Saturday, 23 May 2009

Half barrel pond

Half barrel ponds are great for small gardens. It just so happened the one I set up last year needed a bit of a facelift.  
Here's how I got on.






As shown in the picture above the area around the pond was covered in gravel.  The whole garden was awash with it when I moved in around two years ago and it has been my mission since then to rid this evil.


The exorcism didn't work so after moving several back breaking buckets of gravel and dead soil the bare bones of the area became visible.





The fish and plants were placed in temporary accommodation, other wise known as a tub-it.  How versatile are these fantastic devices?  I use my three for everything from mixing compost to, well, storing fish apparently!


So two goldfish, Iris laevigata 'Variegata', Gunnera magellanica, Typha minima, Juncus effusus 'Spiralis', Equisetum scirpoides and an unknown Nymphaea were all sweating away in this tight panic inducing bucket.



The area was edged with timber cut at different lengths and placed on end.  I like the informal feel it creates and it matches the rest of the lower garden.  The borders in the lower garden form a spiral around a central paved area and are planted with a great variety of plants to create an informal but modern cottage garden.  Cottage fusion I like to call it. Although at present a lot of the fusion is missing thanks to the Winter!


The ground around the pond was prepared with top soil, compost and some fertiliser in the shape of blood, fish and bone.  Although it smells a little, is it wrong that I quite like the smell?, it is by far one of the best fertilisers available.  On top of this I regularly apply a foliar seaweed feed and mulch anually with compost from the local amenity site.  Food waste is collected fortnightly and composted by the local authoity.  The compost produced seems to be great for the garden and its free!


Finally, the planting began!  I always have an abundance of spare plants hanging around the garden.  I am a massive fan of propagation and collecting plants and as a result I had most of what I needed at my disposal.  Digitalis pupurea, Geum 'Mrs Bradshaw', Astrantia bavarica, Carex buchanii, Leucojum aestivum, Hyacinthoides non-scripta, Allium sphaerocephalon and a hardy Geranium were all thrown in.  I'm not a Geranium lover and I'm as surprised as the next person that I've actually planted one.  The bees like them though so I guess thats reason enough for me to include it.


As I needed a little more structure I popped to my local botanical garden, as they have a great weekly plant sale, and I came back with a gorgeous Viburnum opulus, which I've placed behind the pond, a Primula bulleyana, and a Persicaria bisorta 'Superbum'.  And thats it!  I'm really happy with the final result and I'm hoping that it will help to pull in even more wildlife to the garden.

12 comments:

  1. I really like that edging... I might have to copy it.... :-)

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  2. Great idea, I've been hankering for a pond, may just have to try something like this. I kind of like the smell of fish fertilizer too!

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  3. Great ides. I've been hankering after a pond and this might be the way to do it. I really want a little place for frogs to have fun.

    ps. I like smell of fish fertilizer too.

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  4. I created a small wildlife border incorporating a small pond in my garden earlier on this year. I'm hoping to attract lots of beneficial insects and wildlife into my garden. You can see the list of plants which I used on my blog.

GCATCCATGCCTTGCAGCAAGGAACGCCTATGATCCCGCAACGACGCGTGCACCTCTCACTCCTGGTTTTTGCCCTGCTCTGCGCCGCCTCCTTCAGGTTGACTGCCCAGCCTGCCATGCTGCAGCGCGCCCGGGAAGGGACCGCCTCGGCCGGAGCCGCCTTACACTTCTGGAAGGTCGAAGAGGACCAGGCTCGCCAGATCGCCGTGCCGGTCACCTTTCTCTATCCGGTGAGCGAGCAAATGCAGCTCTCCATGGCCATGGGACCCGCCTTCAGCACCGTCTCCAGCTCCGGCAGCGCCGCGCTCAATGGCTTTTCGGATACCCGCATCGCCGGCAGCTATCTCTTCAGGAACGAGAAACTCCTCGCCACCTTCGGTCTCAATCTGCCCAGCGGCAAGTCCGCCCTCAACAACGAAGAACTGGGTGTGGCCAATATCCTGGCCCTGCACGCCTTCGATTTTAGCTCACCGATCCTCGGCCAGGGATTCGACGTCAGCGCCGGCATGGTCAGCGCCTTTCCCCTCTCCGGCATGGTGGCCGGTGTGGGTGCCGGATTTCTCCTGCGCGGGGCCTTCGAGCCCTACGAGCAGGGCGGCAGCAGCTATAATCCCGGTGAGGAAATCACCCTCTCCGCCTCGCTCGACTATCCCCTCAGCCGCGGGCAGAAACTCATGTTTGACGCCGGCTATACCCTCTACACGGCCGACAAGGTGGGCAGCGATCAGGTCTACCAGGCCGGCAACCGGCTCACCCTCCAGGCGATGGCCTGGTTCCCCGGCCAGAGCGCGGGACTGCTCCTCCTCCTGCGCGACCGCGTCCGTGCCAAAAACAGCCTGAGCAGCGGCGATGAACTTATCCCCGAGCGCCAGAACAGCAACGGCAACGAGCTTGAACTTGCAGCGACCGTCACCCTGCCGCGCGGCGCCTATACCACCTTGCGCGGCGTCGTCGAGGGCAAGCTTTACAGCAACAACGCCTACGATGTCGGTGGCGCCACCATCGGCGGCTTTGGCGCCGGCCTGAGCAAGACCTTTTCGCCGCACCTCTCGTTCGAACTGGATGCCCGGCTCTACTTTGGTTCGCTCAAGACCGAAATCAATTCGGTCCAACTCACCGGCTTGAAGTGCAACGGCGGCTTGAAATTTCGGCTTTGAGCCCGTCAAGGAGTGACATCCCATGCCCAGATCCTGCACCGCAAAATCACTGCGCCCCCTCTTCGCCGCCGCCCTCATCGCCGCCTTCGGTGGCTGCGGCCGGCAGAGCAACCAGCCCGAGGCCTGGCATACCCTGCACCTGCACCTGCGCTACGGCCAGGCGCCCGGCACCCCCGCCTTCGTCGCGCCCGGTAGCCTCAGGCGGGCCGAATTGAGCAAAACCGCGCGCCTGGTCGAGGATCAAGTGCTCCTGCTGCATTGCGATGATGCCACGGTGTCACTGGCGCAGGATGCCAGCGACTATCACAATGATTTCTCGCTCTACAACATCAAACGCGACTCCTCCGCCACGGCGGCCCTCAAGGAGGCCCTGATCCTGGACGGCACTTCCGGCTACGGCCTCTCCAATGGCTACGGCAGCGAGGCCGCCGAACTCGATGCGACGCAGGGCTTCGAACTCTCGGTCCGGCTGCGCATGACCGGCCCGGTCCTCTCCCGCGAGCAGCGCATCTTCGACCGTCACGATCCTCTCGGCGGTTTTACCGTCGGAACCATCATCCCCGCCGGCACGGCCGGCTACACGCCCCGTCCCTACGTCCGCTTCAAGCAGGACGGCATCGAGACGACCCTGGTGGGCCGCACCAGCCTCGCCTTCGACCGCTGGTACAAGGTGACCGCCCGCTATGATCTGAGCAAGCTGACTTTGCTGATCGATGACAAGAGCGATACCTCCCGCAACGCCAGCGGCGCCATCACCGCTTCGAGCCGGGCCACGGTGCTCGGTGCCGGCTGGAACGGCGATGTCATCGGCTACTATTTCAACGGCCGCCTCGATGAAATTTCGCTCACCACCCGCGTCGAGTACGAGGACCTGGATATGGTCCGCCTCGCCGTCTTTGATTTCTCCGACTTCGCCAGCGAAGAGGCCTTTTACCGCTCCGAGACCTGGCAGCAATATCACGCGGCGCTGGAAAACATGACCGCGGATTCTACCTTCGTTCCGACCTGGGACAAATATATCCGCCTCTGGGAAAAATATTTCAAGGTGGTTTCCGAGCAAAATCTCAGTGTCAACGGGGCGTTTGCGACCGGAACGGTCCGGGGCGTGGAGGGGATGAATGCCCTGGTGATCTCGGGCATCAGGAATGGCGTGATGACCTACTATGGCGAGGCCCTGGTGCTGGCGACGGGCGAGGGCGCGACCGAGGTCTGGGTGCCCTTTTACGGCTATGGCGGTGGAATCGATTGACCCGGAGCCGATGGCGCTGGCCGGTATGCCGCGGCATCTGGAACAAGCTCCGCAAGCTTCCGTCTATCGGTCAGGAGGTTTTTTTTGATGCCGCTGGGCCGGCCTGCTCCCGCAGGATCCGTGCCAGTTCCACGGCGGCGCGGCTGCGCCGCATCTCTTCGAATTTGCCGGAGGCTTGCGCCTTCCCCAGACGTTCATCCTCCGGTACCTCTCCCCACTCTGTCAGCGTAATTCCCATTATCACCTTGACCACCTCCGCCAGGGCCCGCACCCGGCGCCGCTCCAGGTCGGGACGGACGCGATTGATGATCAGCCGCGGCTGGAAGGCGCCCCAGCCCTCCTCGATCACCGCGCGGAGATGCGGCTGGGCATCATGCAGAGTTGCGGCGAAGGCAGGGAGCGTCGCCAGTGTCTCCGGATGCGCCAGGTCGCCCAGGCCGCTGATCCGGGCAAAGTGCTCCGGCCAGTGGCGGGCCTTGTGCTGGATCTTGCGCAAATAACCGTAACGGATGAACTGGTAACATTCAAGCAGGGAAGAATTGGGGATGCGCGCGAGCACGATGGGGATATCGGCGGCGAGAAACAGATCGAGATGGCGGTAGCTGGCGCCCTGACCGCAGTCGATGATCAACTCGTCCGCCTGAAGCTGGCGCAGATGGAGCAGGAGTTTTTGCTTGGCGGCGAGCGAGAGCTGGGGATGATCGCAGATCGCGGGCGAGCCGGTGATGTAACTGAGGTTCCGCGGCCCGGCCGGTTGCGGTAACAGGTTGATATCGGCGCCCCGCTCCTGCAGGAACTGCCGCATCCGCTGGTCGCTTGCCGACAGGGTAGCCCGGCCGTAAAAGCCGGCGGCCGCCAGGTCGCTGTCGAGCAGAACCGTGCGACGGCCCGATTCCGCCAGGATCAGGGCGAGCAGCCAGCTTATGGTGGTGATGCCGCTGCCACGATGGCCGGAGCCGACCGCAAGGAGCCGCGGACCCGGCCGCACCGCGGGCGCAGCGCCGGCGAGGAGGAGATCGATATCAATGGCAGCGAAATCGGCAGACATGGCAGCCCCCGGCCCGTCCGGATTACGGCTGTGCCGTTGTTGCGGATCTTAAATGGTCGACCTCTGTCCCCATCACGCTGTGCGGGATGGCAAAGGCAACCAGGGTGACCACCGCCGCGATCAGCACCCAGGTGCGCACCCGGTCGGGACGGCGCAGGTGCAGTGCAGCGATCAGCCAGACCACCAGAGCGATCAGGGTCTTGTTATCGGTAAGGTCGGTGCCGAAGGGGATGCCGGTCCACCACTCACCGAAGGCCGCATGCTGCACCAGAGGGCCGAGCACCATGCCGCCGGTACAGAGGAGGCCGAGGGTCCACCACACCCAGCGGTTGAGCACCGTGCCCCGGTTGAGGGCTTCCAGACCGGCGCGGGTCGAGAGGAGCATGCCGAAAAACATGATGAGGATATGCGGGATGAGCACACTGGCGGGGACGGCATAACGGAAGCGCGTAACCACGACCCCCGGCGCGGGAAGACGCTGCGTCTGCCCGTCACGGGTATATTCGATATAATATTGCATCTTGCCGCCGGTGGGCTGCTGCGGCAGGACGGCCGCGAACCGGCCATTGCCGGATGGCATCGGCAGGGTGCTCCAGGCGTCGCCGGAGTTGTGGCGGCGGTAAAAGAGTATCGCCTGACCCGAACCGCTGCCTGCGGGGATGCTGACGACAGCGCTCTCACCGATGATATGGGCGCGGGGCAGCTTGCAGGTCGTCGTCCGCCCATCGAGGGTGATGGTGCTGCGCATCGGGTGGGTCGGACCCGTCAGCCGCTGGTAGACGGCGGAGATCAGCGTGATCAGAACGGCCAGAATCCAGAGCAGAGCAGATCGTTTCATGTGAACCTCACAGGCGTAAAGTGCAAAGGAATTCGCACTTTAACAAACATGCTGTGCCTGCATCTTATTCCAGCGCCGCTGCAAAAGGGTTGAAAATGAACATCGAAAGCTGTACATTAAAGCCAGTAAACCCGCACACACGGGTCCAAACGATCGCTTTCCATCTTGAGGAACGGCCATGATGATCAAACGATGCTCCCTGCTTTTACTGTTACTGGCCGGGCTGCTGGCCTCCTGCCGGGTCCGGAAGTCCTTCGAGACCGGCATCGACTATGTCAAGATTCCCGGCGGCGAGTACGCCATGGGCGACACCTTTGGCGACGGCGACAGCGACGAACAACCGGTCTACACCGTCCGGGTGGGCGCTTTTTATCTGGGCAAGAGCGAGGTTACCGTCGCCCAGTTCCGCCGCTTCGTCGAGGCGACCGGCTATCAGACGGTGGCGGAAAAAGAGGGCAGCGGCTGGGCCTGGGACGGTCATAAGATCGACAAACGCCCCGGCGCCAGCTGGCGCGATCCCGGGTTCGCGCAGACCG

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  5. Love the new position of the barrel Ryan; having visited your garden I know that presentation is as important as quality of content so the finished article will be splendid!
    I've been thinking of a pond too as am concerned that the frogs, toads and newts would like somewhere nice to play? Please can you tell me what plants you put in tyour pond as my only customer so far is a Juncus spiralis/effusus?
    I've diverted an 'plastic' water tank from a neighbour who was taking it too the tip and am considering where in my plot to put it? will have to blog the construction of that for all to see!?

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  6. Great idea ...a barrel pond !!
    Loooks pretty good.

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  7. It's always amazing how much wildlife will be attracted by offering some water. Your barrel and plantings look great.

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  8. That's amazing Ryan, really good work and great advice for us - thanks!

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  9. Brilliant!
    Getting back to the "bones" of your garden! Your soul will love the nature you have introduced. I just recently discovered Astrantia myself. Maroon raspberry colored flowers. Leaves are a deep green with a silver sheen.
    Gorgeous!

    Enjoy your creation.

    Lynn (from Alaska)

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  10. Looks great, Ryan! Will the water in the half barrel become stagnant?

    Sheila Averbuch - Stopwatch Gardener

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  11. hi,i have had a barrel pond like this for about five years.the last two weeks the water as been covered in an oily golden scum.i remove it and the next day its back again.i have oxygenating and floating plants in it.can anyone help.

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  12. Thats a good idea! I may try that! :o) Thanks

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